Immutable Properties

Microsoft likes to say that an auto-implemented property declared with a private set accessor is immutable. This is not entirely true, in a number of ways. One can always use reflection to assign values to a property, regardless of whether the set accessor is private or public. But putting conspiracy theory cases like that to the side, these properties still cannot be considered immutable due to the fact that, although the outside world cannot set their values, they are settable from anywhere inside the class.

The only type of property I would consider immutable is one that returns a read-only field and lacks a set accessor entirely. Of course, the very field that gets returned, provided it is not a value type, may very well not be immutable itself, but I digress.

I found an interesting way to assign a value to a property declared with a private set accessor that doesn’t use reflection. It does, however require some participation from the class itself. I’m not recommending actually using the approach I’m going to go over in any real-world code, as most of the time a read-only property is read-only for a good reason. Having to skirt around accessibility levels should never be the only way to proceed with an implementation, and if it is, then there is a problem with your design or approach as a whole. But, if you know what you’re doing, this may be of interest to you.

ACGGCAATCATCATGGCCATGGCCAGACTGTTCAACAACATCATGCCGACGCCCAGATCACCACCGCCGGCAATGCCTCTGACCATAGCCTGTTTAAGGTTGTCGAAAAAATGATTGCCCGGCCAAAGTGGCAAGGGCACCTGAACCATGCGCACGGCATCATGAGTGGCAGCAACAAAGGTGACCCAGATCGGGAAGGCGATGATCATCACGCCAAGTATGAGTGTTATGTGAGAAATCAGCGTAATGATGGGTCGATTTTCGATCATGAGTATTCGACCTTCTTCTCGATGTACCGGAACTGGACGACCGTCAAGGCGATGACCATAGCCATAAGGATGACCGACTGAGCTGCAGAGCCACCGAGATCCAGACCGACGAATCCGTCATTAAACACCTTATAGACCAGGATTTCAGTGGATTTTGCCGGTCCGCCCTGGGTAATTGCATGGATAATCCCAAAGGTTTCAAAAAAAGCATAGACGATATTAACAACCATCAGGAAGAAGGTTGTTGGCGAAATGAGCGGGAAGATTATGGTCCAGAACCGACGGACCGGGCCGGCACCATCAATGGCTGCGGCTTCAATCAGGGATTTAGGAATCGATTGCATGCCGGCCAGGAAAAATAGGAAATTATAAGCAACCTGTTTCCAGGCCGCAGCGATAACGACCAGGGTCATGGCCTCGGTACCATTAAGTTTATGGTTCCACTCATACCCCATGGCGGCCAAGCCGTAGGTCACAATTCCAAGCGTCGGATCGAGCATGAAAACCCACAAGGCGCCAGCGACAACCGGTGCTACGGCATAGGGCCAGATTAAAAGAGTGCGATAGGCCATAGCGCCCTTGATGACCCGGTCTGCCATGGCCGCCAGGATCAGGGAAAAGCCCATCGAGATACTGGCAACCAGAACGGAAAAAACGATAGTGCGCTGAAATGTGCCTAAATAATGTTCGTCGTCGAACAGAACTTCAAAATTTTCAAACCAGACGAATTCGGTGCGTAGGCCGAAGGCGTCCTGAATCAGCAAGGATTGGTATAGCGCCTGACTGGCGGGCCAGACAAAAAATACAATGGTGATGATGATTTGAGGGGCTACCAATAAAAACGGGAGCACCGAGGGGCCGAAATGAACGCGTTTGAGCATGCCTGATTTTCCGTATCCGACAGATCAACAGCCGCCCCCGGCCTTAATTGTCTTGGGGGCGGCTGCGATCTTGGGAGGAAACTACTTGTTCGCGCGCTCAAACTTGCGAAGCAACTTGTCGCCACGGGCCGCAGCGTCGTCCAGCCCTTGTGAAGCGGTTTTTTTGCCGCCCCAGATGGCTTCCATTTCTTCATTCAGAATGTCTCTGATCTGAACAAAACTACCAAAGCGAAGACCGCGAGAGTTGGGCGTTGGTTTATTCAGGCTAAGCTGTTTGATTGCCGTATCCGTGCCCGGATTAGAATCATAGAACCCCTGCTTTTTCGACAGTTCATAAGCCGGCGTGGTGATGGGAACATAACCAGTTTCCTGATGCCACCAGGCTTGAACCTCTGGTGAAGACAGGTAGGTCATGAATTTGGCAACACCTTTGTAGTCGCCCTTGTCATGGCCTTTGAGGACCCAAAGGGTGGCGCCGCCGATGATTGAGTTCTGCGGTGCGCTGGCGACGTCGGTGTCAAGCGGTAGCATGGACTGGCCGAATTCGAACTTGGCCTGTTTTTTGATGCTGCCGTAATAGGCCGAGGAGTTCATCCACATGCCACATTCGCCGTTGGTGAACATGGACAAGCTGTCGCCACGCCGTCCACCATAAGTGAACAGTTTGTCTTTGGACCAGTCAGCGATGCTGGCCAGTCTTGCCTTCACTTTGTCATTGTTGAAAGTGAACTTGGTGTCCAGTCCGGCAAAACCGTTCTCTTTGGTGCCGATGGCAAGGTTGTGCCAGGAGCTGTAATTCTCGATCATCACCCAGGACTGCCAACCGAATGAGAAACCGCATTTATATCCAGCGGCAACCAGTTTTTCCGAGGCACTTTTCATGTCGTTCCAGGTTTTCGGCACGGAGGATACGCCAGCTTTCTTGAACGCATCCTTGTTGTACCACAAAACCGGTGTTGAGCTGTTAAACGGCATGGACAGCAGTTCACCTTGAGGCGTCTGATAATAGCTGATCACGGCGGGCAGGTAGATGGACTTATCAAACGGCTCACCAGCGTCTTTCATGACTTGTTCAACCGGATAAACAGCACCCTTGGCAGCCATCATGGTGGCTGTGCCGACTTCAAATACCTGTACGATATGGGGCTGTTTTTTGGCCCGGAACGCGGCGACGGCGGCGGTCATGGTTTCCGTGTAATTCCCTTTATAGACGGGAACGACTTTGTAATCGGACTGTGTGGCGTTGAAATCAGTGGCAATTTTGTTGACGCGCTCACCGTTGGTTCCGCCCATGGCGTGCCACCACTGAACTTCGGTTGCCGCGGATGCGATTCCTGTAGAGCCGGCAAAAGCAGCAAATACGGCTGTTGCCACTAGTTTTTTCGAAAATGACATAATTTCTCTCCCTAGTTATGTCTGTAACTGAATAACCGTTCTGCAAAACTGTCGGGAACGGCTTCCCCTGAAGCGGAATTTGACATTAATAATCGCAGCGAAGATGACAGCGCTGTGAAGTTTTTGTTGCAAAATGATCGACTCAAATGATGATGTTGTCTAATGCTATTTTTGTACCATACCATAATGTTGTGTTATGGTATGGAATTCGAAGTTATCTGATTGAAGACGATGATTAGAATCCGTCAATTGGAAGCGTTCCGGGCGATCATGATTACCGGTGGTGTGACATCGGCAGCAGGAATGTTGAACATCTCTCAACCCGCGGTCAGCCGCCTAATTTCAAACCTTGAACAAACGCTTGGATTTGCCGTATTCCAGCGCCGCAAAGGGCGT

But putting all that sensible stuff aside, I’ve found an interesting one can go about setting the value of a property with a private set accessor using Expressions. More specifically, we can take an expression of a property’s get accessor being accessed and turn it into one where a value is being assigned to the property’s set accessor. This could be useful for instances where you need to initialize some sort of domain object that features limited accessibility in regards to setting the values of its properties.

An Example: PropertyMap

I developed a PropertyMap type which allows you to define values for a type of object’s properties outside of and independent of any instance of that type. The PropertyMap is populated with values that should be set to different properties of the target type. The properties are specified through the use of an ExpressionReader class that features a ReadName method that returns the name of a member being accessed. There are plenty of examples online as to how to use Expressions in order to get the names of code elements, so I’ll defer you to those examples if you wish to learn more about this.

As a side note, before we get to the code, just note I had to condense the names of the type parameters in order for the code to fit on the page the best. Typically, they’re a bit more descriptive.

Here’s the code for the Add method:

/// <summary>
/// Adds a mapping entry for the property being expressed.
/// </summary>
/// <typeparam name="TValue">The type of value returned by the property.</typeparam>
/// <param name="propertyExpression">An expression accessing a property's getter method.</param>
/// <param name="value">
/// The value to be assigned to the property during a future mapping operation.
/// </param>
public void Add<TValue>([NotNull]Expression<Func<T,TValue>> propertyExpression, TValue value)
{
    string propertyName = ExpressionReader.ReadName(propertyExpression);

    if (!ContainsKey(propertyName))
        Add(propertyName, value);
}

Alright, nothing too crazy here.

You can then pass the PropertyMap to an instance of the targeted type, which the instance can then use to assign values to its properties via successive calls to a Map function, each time providing an expression that accesses a different property.

/// <summary>
/// Maps a preconfigured value to the property being expressed.
/// </summary>
/// <typeparam name="TValue">The type of value returned by the property.</typeparam>